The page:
SKY GUIDE: This map represents the night sky as it appears over Maine during March. The stars are shown as they appear at 10:30 p.m. early in the month, at 9:30 p.m. at midmonth, and at 8:30 p.m. at month’s end. Mars, Uranus, and Venus are shown at their midmonth positions. To use the map, hold it vertically and turn it so that the direction you are facing is at the bottom. Sky Chart prepared by Seth Lockman

The month of March always marks the beginning of spring in the northern hemisphere. Even though it has been a very mild winter, one of the warmest on record, it is always nice to welcome spring back officially along with the ever-lengthening days. That will happen at exactly 5:24 p.m. on Monday, March 20.

It should be much more inviting to go outside at night this month. The highlights include: a very close conjunction of our two brightest planets, Venus and Jupiter on March 1; a close conjunction of Jupiter and Mercury on March 27; Saturn returning to the morning sky; Comet C/2022 E3 (ZTF) still being visible as it passes through Taurus, Eridanus the River and Orion; an opposition of the dwarf planet Ceres and the second asteroid to be discovered, Pallas; and more chances to see the zodiacal light in the middle of this month near new moon.

Venus has been catching up with Jupiter at the rate of 1 degree per day in February. They will be just half a degree apart on the first of this month in Pisces the Fish, which is the width of the full moon. The moon appears to move eastward all the time against the fixed background of stars at the rate of half a degree per hour, which means that it is traveling around us at 2,000 miles per hour. That can only really be appreciated when the moon is occulting a star or planet or when the shadow of the moon races over you at that speed at the start of a total solar eclipse like the one I saw on Aug. 21, 2017. After that Venus will continue to climb higher even as Jupiter sinks lower, separating them at the rate of 1 degree per day for all of March.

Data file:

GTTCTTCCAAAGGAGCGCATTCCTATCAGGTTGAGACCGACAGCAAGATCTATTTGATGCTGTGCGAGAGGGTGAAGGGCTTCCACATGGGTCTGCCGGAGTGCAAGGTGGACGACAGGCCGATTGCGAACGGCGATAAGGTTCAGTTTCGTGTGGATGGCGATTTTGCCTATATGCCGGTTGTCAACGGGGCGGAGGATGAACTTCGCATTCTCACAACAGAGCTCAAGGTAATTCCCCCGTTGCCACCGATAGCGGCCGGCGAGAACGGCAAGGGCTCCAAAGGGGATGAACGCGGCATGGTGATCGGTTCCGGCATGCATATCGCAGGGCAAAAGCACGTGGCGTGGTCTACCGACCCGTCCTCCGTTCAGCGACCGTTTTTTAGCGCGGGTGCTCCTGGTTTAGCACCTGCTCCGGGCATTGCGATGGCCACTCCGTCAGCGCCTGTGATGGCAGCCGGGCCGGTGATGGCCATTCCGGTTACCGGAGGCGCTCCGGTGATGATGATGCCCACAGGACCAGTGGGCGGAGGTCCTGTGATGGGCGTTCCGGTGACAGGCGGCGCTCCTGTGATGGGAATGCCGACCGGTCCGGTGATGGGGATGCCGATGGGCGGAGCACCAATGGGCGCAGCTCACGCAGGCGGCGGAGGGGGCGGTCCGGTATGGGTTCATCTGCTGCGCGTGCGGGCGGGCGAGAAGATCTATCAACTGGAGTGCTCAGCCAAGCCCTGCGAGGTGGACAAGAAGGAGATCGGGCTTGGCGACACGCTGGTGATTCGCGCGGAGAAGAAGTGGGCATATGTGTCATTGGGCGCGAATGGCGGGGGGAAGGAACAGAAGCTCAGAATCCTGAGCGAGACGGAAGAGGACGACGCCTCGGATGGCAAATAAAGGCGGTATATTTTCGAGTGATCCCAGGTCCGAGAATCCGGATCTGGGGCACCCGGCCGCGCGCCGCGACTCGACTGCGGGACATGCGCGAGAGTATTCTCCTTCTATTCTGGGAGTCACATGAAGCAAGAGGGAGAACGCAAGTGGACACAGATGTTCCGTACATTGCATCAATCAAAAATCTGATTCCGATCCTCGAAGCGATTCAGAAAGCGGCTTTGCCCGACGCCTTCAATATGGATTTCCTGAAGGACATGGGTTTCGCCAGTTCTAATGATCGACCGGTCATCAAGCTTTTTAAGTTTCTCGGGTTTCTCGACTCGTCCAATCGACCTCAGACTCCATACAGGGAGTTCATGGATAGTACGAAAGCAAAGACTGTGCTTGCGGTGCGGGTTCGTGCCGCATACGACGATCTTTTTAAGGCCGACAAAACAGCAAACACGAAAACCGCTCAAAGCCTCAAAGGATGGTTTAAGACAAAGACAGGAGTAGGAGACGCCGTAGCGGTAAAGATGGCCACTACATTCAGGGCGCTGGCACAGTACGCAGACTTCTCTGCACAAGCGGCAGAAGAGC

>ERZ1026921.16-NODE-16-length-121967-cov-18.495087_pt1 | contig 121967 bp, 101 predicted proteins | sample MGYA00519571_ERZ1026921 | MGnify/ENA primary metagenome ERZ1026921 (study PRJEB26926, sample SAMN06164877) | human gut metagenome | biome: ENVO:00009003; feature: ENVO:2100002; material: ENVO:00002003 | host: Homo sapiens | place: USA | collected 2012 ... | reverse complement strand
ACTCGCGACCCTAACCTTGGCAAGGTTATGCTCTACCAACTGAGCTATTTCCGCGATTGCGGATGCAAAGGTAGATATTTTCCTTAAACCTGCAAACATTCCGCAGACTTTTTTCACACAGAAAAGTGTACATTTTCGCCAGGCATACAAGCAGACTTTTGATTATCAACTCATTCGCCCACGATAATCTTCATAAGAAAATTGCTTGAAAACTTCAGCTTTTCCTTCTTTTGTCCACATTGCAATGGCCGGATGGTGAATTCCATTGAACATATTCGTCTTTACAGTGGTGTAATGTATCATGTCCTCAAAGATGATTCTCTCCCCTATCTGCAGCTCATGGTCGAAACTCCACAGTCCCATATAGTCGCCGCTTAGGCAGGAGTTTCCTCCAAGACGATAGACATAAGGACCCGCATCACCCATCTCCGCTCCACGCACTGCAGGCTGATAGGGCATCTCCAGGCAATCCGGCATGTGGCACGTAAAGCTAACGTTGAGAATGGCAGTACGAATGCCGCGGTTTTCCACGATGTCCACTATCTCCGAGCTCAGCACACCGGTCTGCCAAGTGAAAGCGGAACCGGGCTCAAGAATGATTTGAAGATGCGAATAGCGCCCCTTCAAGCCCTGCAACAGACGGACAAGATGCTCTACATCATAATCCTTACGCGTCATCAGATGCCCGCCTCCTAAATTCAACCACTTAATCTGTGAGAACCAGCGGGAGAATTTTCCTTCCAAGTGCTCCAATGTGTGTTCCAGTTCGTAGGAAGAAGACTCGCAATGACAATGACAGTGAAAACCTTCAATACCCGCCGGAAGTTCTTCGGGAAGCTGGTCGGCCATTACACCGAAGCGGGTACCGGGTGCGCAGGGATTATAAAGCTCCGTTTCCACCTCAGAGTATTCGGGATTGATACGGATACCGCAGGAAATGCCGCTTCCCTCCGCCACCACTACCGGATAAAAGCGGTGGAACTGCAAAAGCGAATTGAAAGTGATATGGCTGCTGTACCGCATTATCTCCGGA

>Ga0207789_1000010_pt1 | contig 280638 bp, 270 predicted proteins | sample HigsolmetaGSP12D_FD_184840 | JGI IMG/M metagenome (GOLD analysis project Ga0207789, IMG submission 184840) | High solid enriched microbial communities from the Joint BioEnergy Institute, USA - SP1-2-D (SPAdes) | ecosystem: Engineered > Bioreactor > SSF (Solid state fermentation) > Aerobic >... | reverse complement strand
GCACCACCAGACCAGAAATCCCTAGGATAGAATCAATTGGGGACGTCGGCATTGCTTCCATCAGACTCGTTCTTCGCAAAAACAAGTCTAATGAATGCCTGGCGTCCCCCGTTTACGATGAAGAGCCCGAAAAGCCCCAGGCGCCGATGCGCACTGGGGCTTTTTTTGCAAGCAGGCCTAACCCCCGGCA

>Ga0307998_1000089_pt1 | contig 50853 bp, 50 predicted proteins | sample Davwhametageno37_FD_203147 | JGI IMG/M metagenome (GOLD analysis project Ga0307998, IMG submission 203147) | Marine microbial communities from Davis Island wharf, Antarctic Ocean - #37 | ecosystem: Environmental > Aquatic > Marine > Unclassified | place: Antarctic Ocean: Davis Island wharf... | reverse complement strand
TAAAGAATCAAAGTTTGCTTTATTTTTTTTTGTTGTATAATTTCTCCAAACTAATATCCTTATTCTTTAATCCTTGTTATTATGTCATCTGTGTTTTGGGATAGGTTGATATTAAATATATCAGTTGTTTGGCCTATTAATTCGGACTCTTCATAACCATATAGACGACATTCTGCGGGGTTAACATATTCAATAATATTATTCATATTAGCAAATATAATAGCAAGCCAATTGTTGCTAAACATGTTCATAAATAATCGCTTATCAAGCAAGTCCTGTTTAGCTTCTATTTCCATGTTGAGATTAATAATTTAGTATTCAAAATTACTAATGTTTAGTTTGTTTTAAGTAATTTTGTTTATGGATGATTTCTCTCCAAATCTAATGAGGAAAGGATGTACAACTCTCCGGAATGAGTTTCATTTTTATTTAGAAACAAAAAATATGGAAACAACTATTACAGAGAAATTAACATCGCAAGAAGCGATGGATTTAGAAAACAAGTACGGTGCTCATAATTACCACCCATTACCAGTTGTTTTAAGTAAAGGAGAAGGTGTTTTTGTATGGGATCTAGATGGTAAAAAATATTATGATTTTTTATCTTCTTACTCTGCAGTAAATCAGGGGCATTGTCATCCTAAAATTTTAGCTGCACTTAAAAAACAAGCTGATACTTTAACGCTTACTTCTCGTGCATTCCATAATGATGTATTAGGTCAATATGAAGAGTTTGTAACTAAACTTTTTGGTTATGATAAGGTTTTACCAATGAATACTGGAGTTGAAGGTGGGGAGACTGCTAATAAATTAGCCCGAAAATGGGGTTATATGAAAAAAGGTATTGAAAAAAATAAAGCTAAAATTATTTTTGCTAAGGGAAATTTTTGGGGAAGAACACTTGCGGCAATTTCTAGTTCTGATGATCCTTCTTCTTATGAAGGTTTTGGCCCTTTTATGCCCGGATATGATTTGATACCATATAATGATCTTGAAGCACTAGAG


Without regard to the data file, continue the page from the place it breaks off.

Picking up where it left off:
A fairly close conjunction of our two brightest planets, Venus and Jupiter, occurs about every year. The last good one was on May 1, 2022, just before all seven of the planets lined up in order in the morning sky for most of the month of June. Notice that Venus is just under two magnitudes, or six times brighter, than Jupiter. Through a telescope you would also see that Venus is now 85% lit by the sun and getting less illuminated even as it is getting brighter because it is getting closer to Earth until June when it reaches inferior conjunction. They recently found another 13 small moons of Jupiter, so it is up to 92 while Saturn is up to 83. They will find many more since there are thousands of small objects in orbit around these two large planets because of their strong gravitational fields.

Watching this conjunction unfold all last month was similar to watching Saturn and Jupiter getting closer every day during November and December of 2020 leading up to their closest conjunction in 800 years happening right on the winter solstice that year. They were just 1/10 of a degree apart that day, easily visible in the same field of view in a telescope. Of course it was cloudy for us that day, but I did see and photograph them the next night when they were still less than a quarter of a degree apart. They get fairly close every 20 years.

Mercury returns to the western evening sky late this month and it will form a nice conjunction with Jupiter on March 27, half an hour after sunset. Uranus will be just over one degree to the left and above Venus, but you would need at least a pair of binoculars to see it.